Apple and Other Tech Companies Accused of 'Weakening' Green Electronics Standards

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In a new 45 page report by Mark Schaffer of Repair.org, Apple, Sony, and other tech industry companies have been targeted as the reason behind lagging green electronics standards in the United States, which are meant to establish an overall set of environmental leadership specifications for the design, usage, and end-of-life phases of electronic devices.

According to Repair.org, Apple and companies like it consistently output products with extremely low repairability scores, and often fail to meet quality green electronics standards.


The report said that this is mostly because these tech companies "hold so many positions" on the boards of green electronics standards that they can vote and resist changes they see as potentially unfavorable for their product development. This has caused the standards to become "increasingly ineffectual," making them hard to update and unable to keep up with the fast-paced advancements in the technology that they are written for.

“Green standards in the US play an important role. They are supposed to shape the electronics industry for the better and encourage manufacturers to make more sustainable products. As consumers, we should be able to trust them to identify only the most sustainable products,” says Gay Gordon-Byrne, Executive Director of Repair.org. “Instead, members of the IT industry have co-opted standards for their own benefit, warping them into a tool that drives sales at the expense of the environment. This is patently unacceptable, and it needs to change.”

Manufacturers including Apple, Blackberry, and Sony have consistently blocked meaningful criteria that would influence their product design, including strong incentives to encourage design for repair or recycling.

In the report, Repair.org looks at the repair/reuse criteria included in the UL 110 standard for cell phones, which was approved in early 2017 and "contains some repair criteria and optional requirements for battery removability without tools." Apple and Samsung were able to claim the highest "gold" ratings for the iPhone 7 and Galaxy S8 right off the bat when the standard went live in July, which the report called "troubling." Repair.org explained that a "properly developed" standard should see newly claimed devices barely able to achieve a lower "bronze" rating, and have to work their way up the standard.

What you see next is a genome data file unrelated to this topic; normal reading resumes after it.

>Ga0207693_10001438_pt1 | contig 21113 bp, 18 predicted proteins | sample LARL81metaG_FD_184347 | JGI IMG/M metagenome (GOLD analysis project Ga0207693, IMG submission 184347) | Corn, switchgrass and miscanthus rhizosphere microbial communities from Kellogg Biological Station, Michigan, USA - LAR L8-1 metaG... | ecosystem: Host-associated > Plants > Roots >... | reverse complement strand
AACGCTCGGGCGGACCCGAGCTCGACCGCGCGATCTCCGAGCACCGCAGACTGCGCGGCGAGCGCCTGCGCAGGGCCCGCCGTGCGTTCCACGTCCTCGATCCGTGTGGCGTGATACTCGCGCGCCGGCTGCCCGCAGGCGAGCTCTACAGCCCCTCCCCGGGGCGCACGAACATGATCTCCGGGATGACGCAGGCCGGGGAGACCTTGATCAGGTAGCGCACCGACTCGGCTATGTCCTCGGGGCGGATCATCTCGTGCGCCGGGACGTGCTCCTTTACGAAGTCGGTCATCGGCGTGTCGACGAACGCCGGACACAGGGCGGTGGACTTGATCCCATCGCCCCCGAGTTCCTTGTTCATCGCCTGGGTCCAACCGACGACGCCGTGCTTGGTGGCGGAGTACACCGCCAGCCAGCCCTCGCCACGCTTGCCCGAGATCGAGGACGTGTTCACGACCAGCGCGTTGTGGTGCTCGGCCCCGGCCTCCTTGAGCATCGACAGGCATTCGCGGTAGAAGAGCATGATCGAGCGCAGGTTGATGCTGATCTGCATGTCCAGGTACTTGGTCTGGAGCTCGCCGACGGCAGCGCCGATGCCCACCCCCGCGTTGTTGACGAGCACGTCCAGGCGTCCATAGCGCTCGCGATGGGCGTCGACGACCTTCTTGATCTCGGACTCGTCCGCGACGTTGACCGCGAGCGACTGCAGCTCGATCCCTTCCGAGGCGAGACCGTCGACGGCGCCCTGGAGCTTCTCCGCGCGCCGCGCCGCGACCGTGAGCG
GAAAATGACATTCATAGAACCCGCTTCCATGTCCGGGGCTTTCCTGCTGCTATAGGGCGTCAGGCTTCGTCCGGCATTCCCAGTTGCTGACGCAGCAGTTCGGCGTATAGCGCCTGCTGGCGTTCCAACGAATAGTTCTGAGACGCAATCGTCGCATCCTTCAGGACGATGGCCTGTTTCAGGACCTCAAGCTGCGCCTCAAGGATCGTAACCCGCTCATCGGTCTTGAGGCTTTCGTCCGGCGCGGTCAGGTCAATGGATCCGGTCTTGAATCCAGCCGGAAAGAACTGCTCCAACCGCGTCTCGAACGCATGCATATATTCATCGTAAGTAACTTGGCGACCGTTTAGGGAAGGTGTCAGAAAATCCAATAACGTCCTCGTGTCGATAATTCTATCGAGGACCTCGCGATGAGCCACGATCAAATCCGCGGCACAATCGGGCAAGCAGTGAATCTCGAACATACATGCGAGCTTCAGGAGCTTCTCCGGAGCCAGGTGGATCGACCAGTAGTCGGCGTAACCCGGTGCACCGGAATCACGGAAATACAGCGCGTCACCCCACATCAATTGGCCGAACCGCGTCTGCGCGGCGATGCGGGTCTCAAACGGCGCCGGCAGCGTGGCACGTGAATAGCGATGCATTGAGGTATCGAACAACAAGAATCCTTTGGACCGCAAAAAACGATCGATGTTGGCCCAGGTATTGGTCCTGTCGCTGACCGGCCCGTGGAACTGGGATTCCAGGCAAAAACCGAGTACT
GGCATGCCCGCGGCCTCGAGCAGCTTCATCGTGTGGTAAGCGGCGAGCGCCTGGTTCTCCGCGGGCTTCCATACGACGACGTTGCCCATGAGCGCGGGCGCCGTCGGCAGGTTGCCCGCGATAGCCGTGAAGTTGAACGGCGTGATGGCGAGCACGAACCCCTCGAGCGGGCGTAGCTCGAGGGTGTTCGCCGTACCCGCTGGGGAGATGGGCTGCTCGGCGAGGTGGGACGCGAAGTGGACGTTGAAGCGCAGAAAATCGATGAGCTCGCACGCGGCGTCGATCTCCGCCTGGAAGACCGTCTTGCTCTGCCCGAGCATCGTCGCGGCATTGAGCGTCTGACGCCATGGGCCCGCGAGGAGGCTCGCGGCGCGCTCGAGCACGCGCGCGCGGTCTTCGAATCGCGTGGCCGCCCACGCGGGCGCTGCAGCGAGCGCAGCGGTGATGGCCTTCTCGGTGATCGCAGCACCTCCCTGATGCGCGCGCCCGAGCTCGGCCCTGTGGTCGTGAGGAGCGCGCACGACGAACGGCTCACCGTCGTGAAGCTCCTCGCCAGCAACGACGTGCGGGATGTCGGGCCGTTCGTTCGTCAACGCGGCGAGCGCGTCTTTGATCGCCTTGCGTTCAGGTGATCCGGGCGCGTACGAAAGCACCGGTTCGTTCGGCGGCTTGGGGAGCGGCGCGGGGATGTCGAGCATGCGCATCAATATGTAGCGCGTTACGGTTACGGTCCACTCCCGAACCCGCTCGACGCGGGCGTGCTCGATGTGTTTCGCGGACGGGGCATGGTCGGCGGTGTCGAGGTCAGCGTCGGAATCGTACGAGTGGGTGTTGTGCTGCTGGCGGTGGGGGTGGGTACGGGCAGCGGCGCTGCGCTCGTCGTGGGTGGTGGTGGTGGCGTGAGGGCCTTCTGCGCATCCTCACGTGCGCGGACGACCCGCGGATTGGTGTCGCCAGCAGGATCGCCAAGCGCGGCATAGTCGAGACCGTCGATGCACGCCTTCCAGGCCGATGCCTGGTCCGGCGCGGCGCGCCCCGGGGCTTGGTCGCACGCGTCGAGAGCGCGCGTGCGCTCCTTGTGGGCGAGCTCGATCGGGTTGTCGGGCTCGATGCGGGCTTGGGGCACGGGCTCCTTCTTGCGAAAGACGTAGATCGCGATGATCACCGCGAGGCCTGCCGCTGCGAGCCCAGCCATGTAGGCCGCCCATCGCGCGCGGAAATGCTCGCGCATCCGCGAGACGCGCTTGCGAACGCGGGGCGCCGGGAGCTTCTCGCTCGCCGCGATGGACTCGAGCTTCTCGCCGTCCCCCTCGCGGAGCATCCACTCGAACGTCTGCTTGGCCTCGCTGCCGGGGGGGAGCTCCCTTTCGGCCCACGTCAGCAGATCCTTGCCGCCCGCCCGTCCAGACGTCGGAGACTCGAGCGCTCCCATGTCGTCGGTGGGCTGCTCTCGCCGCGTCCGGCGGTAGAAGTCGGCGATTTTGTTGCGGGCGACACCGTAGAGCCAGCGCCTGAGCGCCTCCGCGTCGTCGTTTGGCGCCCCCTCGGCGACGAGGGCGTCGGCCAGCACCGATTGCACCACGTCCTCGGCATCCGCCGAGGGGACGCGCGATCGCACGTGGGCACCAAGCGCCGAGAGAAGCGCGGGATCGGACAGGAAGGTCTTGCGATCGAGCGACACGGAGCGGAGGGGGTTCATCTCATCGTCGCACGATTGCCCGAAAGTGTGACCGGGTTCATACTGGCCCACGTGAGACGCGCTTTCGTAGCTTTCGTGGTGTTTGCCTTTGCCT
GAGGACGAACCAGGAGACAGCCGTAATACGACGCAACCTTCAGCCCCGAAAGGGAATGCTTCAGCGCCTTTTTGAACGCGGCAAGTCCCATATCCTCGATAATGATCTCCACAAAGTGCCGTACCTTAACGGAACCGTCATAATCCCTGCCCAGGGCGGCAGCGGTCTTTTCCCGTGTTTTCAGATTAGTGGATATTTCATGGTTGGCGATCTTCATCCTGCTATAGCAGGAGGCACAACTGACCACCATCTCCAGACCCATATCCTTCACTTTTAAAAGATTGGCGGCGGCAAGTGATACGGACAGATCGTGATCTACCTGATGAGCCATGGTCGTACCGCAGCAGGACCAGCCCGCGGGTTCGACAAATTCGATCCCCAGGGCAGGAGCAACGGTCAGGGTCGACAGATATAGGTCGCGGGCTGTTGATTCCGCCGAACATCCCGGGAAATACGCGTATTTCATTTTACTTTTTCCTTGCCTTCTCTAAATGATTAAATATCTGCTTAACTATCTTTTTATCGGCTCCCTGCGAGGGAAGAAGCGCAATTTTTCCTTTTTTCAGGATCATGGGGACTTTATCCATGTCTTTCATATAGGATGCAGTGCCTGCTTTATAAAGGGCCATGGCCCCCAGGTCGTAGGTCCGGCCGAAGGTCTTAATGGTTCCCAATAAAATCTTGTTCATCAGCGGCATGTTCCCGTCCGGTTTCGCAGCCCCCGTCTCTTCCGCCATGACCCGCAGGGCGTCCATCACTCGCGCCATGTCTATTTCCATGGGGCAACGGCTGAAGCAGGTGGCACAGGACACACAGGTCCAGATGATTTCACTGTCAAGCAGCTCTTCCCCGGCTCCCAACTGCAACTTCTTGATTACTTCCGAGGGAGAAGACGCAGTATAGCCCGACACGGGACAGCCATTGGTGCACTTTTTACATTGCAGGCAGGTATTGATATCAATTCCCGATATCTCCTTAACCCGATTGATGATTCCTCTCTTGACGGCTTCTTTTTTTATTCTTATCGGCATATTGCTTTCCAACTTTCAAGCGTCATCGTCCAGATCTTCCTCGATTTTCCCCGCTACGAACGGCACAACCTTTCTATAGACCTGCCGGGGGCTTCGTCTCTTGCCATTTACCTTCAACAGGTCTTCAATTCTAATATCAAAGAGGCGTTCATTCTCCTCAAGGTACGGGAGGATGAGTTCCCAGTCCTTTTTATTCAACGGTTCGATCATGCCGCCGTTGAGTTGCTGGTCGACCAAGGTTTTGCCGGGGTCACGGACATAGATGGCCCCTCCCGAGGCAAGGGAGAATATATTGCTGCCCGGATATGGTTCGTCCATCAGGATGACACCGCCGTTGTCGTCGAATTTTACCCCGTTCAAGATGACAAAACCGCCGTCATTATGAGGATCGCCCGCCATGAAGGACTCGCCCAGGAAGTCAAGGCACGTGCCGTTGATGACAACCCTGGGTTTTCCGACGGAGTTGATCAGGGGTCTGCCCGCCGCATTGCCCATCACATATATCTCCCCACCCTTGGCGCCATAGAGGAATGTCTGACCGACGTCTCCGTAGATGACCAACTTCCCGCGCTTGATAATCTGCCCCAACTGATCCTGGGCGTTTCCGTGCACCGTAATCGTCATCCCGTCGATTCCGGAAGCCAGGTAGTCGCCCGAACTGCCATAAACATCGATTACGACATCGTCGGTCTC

Under a section called "manufacturers oppose leadership standards," the report delves more into Apple's refusal to comply with the support of standardized tools that could be used to disassemble their products. Despite Apple's voting against such a rule, it's said that enough companies decided to vote in favor of this section of UL 110.

The only effective, repair-focused language in UL 110 is an optional criterion that awards manufacturers extra points for batteries that can be removed without the use of tools. It is the only repair-related criterion in the UL 110 standard that incentivizes a different design. Still, one manufacturer steadfastly opposed this proposal and refused to vote for its inclusion in the standard: Apple. Ultimately, this was one of the few instances in which manufacturers broke ranks. Enough device-makers voted to have the optional criterion included in the recently published version of the standard.

Still, the UL 110 standard's various sections -- including end-of-life, reuse, and recycle -- are described as "watered down" and "neutered" to the point that device makers don't have to alter the course of EOL practices that they've been following in previous years. The report then lists a few common arguments manufacturers have given for their actions, including public safety concerns if at-home repair was widely supported, easily accessible authorized repair centers, and more, all of which Repair.org refutes.

Apple has long been a proponent of environmental protection and action in its position as one of the biggest device makers on the planet. This past April, the company released its 2017 Environmental Responsibility Report and announced its goal to set up a "closed-loop supply chain," which would drastically reduce global electronics waste by building new Apple products using only recycled materials, including old Apple products.

Top Rated Comments

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39 months ago

Yeah, and let's just ignore everything Apple does that helps the environment...

They don't really "help" the environment. They strive to minimize their damage to it. That said, this isn't ignoring Apple's efforts, it's just citing an area where they're falling short.
Score: 21 Votes (Like | Disagree)
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39 months ago

Yeah, and let's just ignore everything Apple does that helps the environment...